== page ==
Dzamara’s book redefines courtship, marriage


A newly published book on relationships which is titled Dear Miss, Dear Mister by leadership and personal development expert Patson Dzamara is set to redefine the dynamics of courtship and marriage.

The book, which was launched at a colourful ceremony at a local hotel recently, heralds a new dimension that can be adopted by youths and other single people in navigating their way through relationships.

Interestingly, Dzamara is not yet married, yet those who deal with issues around relationships and marriage have commended the book for its in-depth approach in tackling critical relationship issues.

Dzamara, for one so young, has an amazing work rate and has been churning out books at every turn. Dear Miss, Dear Mister — which was edited by journalist and NAMA award-winning author Phillip Chidavaenzi — is his sixth book following Finish What You Start, Dimensional Leadership, The Anatomy of Process, The Development Matrix and The Winning Team.

Judging from the statistics on divorce, broken families and unwanted pregnancies on the global scale, there was and there is still an urgent need for people to come back to the drawing board and reconsider the current approaches being adopted towards marital issues.

At the moment, it is disturbing to note that worldwide, there is undeniable glaring evidence pointing to the failure by the traditional moral-building channels to promote and inspire people into engaging in positive life transforming love encounters.
This dismal failure which results in uninformed relationships is surprisingly spreading across the globe regardless of the fact that love and marital issues are interconnected with the wellbeing of many other institutions in almost every sphere of human life.

As such, this book comes in as a long-awaited antidote to the society’s ailing and crumbling courtship processes and marital structures.

This book, written by a youthful person for a predominantly youthful readership, also acts as an SOS to elders in society so that they can re-engage themselves as custodians of moral values that are associated with the creation of formidable family institutions.

The book’s publication also shows that a neglected generation can take it upon itself to redefine its future when the elders and responsible authorities seemingly dump it because of their obsession with politics, power and money among other selfish interests.

Since time immemorial, parents as well as social and religious authorities have inherently and traditionally been responsible for making sure that the youth enter into informed relationships that result in stable marriages and progressive families.
Unfortunately, the prevailing uninformed and ungrounded relationships mean that society now needs to quickly wake up and understand that failing and troubled marriage institutions threaten the existence of a harmonious and progressive generation in the long run.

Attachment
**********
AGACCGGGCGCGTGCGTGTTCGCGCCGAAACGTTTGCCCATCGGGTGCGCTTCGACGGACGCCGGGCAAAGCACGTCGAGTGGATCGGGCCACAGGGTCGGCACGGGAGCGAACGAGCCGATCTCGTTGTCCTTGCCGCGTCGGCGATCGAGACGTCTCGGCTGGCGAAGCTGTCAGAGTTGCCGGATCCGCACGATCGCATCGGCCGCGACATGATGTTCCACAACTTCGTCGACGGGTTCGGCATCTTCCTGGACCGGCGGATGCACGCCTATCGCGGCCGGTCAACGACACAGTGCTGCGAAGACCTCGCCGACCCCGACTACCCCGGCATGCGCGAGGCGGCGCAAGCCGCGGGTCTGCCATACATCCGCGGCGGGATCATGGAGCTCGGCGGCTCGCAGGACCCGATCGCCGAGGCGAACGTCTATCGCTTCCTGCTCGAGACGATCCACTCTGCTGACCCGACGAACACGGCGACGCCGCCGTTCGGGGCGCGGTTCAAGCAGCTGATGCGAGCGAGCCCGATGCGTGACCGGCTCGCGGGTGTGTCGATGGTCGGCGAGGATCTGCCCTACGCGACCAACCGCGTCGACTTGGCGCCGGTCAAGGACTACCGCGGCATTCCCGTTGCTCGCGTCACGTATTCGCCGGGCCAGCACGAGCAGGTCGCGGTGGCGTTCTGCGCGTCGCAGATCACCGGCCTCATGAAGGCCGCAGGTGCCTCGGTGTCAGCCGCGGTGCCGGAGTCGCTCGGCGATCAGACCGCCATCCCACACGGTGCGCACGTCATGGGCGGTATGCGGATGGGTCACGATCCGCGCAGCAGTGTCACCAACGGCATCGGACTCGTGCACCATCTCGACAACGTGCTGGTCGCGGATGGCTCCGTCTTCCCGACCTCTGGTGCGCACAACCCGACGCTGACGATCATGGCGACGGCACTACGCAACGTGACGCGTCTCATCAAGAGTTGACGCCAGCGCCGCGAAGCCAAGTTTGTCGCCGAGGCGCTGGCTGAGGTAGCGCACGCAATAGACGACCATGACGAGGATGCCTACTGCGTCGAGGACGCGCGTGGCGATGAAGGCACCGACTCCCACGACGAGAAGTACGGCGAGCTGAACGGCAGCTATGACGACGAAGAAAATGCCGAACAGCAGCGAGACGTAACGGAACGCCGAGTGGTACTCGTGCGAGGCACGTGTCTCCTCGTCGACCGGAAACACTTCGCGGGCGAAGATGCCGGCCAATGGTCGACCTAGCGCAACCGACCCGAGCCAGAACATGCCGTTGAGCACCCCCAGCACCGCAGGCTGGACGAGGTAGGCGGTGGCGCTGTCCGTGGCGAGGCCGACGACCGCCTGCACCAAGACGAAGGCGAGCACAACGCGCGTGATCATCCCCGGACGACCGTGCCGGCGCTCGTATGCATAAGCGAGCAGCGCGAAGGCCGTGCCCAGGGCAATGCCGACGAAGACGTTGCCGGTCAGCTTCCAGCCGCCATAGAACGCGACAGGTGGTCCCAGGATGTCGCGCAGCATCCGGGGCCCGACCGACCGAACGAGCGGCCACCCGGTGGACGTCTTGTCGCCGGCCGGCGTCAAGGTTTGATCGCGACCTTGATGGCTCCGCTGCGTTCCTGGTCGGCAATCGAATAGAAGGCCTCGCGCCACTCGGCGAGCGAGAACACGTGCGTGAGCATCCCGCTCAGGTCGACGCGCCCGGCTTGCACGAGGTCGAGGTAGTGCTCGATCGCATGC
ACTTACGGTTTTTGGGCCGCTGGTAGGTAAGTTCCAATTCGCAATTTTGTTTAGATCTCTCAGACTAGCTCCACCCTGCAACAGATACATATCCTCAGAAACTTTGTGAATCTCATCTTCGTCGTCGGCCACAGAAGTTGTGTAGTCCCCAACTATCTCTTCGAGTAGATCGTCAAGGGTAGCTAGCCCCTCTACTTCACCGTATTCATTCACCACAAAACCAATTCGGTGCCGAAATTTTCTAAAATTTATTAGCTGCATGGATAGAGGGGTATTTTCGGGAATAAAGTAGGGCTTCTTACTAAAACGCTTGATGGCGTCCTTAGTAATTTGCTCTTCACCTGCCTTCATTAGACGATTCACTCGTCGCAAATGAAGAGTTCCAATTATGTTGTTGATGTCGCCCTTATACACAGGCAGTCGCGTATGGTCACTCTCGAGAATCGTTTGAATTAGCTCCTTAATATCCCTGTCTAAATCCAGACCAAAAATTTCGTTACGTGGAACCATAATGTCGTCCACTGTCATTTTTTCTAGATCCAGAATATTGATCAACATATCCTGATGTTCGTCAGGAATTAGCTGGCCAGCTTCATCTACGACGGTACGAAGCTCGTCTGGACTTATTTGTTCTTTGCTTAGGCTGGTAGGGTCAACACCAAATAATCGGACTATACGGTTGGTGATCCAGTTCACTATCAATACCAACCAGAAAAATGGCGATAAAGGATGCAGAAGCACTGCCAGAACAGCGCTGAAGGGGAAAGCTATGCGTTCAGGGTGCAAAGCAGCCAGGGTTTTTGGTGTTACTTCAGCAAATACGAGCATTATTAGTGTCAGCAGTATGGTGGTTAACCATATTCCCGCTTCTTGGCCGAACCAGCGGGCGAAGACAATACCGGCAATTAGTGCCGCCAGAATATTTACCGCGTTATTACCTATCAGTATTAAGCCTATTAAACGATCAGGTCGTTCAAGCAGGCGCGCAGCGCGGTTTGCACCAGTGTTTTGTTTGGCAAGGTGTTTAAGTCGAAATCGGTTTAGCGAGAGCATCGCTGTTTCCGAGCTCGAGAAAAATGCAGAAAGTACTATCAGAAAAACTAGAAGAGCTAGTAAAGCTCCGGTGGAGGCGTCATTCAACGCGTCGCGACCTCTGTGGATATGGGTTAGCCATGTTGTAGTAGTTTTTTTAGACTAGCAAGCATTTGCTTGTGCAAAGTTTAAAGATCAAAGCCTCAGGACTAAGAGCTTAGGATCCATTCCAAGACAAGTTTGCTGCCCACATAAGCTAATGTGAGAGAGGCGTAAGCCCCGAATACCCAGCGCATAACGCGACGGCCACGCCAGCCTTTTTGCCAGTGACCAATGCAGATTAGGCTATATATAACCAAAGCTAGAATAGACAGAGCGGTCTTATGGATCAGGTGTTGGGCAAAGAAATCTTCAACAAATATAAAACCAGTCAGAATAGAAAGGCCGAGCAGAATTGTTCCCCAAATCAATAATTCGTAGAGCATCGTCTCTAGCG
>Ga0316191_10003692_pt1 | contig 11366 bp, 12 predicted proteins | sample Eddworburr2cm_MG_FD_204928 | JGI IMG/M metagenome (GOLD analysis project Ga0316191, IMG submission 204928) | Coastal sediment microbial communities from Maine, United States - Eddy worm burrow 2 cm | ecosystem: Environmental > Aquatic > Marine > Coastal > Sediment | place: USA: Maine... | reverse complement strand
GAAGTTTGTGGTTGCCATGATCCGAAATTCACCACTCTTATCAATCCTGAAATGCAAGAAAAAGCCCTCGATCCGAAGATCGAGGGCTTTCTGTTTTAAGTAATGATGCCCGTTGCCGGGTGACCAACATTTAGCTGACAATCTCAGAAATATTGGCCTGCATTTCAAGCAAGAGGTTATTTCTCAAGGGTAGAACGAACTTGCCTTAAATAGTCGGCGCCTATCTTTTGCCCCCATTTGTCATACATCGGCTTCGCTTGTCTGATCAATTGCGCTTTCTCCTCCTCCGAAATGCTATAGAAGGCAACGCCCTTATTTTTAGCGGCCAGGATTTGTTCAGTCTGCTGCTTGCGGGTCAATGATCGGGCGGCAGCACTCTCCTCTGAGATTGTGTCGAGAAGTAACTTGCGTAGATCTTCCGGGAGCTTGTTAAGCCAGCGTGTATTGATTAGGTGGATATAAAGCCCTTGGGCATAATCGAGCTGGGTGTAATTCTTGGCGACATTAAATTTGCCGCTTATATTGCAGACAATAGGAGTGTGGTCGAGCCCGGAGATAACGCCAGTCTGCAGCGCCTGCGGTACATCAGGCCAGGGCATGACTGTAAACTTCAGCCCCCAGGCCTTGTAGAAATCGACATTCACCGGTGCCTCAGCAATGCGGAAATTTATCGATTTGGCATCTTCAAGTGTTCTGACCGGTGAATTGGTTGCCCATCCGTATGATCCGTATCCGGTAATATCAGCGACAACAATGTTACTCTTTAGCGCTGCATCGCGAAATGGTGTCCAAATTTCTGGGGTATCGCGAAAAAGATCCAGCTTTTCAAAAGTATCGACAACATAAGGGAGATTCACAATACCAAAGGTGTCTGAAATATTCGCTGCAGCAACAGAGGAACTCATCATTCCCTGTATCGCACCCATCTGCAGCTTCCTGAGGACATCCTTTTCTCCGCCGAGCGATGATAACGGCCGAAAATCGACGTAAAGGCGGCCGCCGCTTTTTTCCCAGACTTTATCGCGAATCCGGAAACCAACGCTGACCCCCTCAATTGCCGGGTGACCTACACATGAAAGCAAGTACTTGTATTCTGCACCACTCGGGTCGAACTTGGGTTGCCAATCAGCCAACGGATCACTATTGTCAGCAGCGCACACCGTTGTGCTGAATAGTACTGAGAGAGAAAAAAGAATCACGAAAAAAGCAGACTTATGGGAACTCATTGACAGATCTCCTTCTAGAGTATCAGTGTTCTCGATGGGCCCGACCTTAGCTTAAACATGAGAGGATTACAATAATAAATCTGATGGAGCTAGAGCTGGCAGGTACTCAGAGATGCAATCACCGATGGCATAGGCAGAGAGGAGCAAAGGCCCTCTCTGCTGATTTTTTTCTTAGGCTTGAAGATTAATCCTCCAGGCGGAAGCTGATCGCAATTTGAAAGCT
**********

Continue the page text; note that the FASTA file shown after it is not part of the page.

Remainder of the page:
Based on such an understanding, there is therefore a great vacuum that needs to be filled with literature of this depth and magnitude when it comes to relationships.

The advantage of coming upwith books such as Dear Miss, Dear Mister at such a critical moment as this one is that they can be easily accessible through bookshops, libraries and marriage centres in order to expose current and prospective lovebirds to critical love issues.

Generally, the interconnectedness of courtship, marriage and societal well-being is evidenced by the fact that quite often,diverse kinds of people including business executives, politicians, celebrities and everyone else are all in one way or the other a product of a love encounter.

This holds true regardless of whether this association or relationship culminates into a marriage or not.

As such, Dzamara demonstrates the way how people enter into and manage their relationships needs care, attention and commitment from the lovebirds themselves and from the society around them as well.

However, unfortunately, the issue of courtship and marriage have become an endangered societal practice because of the failure by societal authorities to give this important aspect of human life the critical attention it duly deserves.

This book is sentimental in more ways than one, having been published at a time when Dzamara’s brother, journalist-cum-human rights campaigner, Itai, has been missing for over a month. The massive turnout at the launch probably indicated the support the Dzamara family has received during these trying times.


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